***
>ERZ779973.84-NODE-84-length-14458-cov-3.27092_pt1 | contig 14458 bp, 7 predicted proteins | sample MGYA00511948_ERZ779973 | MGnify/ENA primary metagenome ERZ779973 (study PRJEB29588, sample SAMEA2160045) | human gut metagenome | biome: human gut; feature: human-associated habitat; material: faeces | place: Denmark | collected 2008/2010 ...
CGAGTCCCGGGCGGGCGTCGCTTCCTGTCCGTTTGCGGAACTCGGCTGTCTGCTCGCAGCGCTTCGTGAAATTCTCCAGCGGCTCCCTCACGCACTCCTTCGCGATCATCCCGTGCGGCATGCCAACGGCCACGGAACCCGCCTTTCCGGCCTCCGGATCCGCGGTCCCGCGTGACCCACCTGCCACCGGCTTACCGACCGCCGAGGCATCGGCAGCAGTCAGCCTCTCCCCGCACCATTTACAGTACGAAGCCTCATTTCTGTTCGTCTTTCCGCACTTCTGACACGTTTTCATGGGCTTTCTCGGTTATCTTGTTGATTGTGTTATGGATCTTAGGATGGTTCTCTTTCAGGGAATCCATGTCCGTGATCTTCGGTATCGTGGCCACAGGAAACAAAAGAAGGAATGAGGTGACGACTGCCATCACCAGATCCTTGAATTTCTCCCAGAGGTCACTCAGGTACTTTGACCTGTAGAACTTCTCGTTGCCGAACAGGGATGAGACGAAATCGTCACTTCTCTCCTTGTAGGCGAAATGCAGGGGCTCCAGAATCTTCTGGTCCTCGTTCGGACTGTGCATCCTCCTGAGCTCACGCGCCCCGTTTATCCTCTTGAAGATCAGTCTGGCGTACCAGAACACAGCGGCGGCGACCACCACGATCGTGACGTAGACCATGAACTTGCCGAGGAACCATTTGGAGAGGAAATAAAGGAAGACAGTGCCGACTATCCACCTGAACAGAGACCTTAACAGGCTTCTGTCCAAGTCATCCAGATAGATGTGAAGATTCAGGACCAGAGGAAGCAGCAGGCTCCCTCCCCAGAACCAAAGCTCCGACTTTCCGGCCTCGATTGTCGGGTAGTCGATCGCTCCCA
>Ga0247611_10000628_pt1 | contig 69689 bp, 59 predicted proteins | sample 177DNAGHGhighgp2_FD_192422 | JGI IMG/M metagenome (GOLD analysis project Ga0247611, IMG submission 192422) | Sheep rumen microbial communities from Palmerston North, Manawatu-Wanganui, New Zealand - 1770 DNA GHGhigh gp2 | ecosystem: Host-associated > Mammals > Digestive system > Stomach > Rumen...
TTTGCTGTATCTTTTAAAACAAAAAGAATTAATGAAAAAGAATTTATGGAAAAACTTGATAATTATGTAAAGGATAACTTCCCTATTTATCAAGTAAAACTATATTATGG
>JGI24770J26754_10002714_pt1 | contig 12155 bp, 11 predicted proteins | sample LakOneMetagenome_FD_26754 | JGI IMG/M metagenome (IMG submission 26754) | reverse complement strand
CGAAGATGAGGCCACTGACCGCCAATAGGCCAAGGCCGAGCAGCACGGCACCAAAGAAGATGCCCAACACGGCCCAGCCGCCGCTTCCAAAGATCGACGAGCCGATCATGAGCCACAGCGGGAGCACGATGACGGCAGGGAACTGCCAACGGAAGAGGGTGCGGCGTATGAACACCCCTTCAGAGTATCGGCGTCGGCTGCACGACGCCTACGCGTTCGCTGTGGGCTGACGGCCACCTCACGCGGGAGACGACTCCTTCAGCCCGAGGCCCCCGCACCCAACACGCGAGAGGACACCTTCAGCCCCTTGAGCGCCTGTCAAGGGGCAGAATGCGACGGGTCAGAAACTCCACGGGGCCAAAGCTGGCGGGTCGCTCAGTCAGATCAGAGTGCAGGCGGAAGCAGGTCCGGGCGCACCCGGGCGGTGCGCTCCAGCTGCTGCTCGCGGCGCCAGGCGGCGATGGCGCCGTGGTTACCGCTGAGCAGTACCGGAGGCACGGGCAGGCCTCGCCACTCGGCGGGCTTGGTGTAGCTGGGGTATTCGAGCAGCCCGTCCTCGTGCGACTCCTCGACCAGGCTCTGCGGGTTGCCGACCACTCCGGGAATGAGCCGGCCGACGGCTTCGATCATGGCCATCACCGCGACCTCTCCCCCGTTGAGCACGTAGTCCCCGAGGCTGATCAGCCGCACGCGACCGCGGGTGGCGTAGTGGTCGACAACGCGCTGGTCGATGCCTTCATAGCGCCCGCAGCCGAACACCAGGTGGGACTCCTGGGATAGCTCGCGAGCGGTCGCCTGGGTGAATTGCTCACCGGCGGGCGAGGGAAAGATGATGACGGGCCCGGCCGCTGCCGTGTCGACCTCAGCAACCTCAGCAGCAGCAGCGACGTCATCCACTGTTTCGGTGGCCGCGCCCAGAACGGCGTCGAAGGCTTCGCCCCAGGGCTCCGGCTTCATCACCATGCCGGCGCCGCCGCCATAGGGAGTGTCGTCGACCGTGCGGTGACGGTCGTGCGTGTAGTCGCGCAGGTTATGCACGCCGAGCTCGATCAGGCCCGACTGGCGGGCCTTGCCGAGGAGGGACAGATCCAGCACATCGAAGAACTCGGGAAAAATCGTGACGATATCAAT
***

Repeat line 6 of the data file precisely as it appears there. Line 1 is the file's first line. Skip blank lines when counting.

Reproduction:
CGAAGATGAGGCCACTGACCGCCAATAGGCCAAGGCCGAGCAGCACGGCACCAAAGAAGATGCCCAACACGGCCCAGCCGCCGCTTCCAAAGATCGACGAGCCGATCATGAGCCACAGCGGGAGCACGATGACGGCAGGGAACTGCCAACGGAAGAGGGTGCGGCGTATGAACACCCCTTCAGAGTATCGGCGTCGGCTGCACGACGCCTACGCGTTCGCTGTGGGCTGACGGCCACCTCACGCGGGAGACGACTCCTTCAGCCCGAGGCCCCCGCACCCAACACGCGAGAGGACACCTTCAGCCCCTTGAGCGCCTGTCAAGGGGCAGAATGCGACGGGTCAGAAACTCCACGGGGCCAAAGCTGGCGGGTCGCTCAGTCAGATCAGAGTGCAGGCGGAAGCAGGTCCGGGCGCACCCGGGCGGTGCGCTCCAGCTGCTGCTCGCGGCGCCAGGCGGCGATGGCGCCGTGGTTACCGCTGAGCAGTACCGGAGGCACGGGCAGGCCTCGCCACTCGGCGGGCTTGGTGTAGCTGGGGTATTCGAGCAGCCCGTCCTCGTGCGACTCCTCGACCAGGCTCTGCGGGTTGCCGACCACTCCGGGAATGAGCCGGCCGACGGCTTCGATCATGGCCATCACCGCGACCTCTCCCCCGTTGAGCACGTAGTCCCCGAGGCTGATCAGCCGCACGCGACCGCGGGTGGCGTAGTGGTCGACAACGCGCTGGTCGATGCCTTCATAGCGCCCGCAGCCGAACACCAGGTGGGACTCCTGGGATAGCTCGCGAGCGGTCGCCTGGGTGAATTGCTCACCGGCGGGCGAGGGAAAGATGATGACGGGCCCGGCCGCTGCCGTGTCGACCTCAGCAACCTCAGCAGCAGCAGCGACGTCATCCACTGTTTCGGTGGCCGCGCCCAGAACGGCGTCGAAGGCTTCGCCCCAGGGCTCCGGCTTCATCACCATGCCGGCGCCGCCGCCATAGGGAGTGTCGTCGACCGTGCGGTGACGGTCGTGCGTGTAGTCGCGCAGGTTATGCACGCCGAGCTCGATCAGGCCCGACTGGCGGGCCTTGCCGAGGAGGGACAGATCCAGCACATCGAAGAACTCGGGAAAAATCGTGACGATATCAAT